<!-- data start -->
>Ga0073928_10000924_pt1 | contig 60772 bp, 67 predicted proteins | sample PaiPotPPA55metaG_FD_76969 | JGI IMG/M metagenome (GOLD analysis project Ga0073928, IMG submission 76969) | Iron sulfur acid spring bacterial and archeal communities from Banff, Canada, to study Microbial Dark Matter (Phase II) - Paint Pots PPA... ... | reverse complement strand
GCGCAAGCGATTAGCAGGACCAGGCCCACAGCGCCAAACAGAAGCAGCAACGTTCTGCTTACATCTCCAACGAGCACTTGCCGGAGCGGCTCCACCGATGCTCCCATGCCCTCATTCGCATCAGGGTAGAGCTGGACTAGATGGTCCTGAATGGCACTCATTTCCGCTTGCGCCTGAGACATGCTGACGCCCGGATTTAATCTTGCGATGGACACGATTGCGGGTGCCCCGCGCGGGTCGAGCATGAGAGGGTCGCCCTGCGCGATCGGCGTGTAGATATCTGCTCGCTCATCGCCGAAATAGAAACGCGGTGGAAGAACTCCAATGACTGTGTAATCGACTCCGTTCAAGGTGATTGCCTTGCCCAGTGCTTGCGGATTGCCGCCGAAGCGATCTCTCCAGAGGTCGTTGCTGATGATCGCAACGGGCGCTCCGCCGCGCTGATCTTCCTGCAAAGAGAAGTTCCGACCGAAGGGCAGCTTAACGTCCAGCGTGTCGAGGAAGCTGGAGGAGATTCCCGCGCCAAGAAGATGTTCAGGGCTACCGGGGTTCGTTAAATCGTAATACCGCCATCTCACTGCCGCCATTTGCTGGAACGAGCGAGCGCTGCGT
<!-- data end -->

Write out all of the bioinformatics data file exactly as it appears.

>Ga0073928_10000924_pt1 | contig 60772 bp, 67 predicted proteins | sample PaiPotPPA55metaG_FD_76969 | JGI IMG/M metagenome (GOLD analysis project Ga0073928, IMG submission 76969) | Iron sulfur acid spring bacterial and archeal communities from Banff, Canada, to study Microbial Dark Matter (Phase II) - Paint Pots PPA... ... | reverse complement strand
GCGCAAGCGATTAGCAGGACCAGGCCCACAGCGCCAAACAGAAGCAGCAACGTTCTGCTTACATCTCCAACGAGCACTTGCCGGAGCGGCTCCACCGATGCTCCCATGCCCTCATTCGCATCAGGGTAGAGCTGGACTAGATGGTCCTGAATGGCACTCATTTCCGCTTGCGCCTGAGACATGCTGACGCCCGGATTTAATCTTGCGATGGACACGATTGCGGGTGCCCCGCGCGGGTCGAGCATGAGAGGGTCGCCCTGCGCGATCGGCGTGTAGATATCTGCTCGCTCATCGCCGAAATAGAAACGCGGTGGAAGAACTCCAATGACTGTGTAATCGACTCCGTTCAAGGTGATTGCCTTGCCCAGTGCTTGCGGATTGCCGCCGAAGCGATCTCTCCAGAGGTCGTTGCTGATGATCGCAACGGGCGCTCCGCCGCGCTGATCTTCCTGCAAAGAGAAGTTCCGACCGAAGGGCAGCTTAACGTCCAGCGTGTCGAGGAAGCTGGAGGAGATTCCCGCGCCAAGAAGATGTTCAGGGCTACCGGGGTTCGTTAAATCGTAATACCGCCATCTCACTGCCGCCATTTGCTGGAACGAGCGAGCGCTGCGT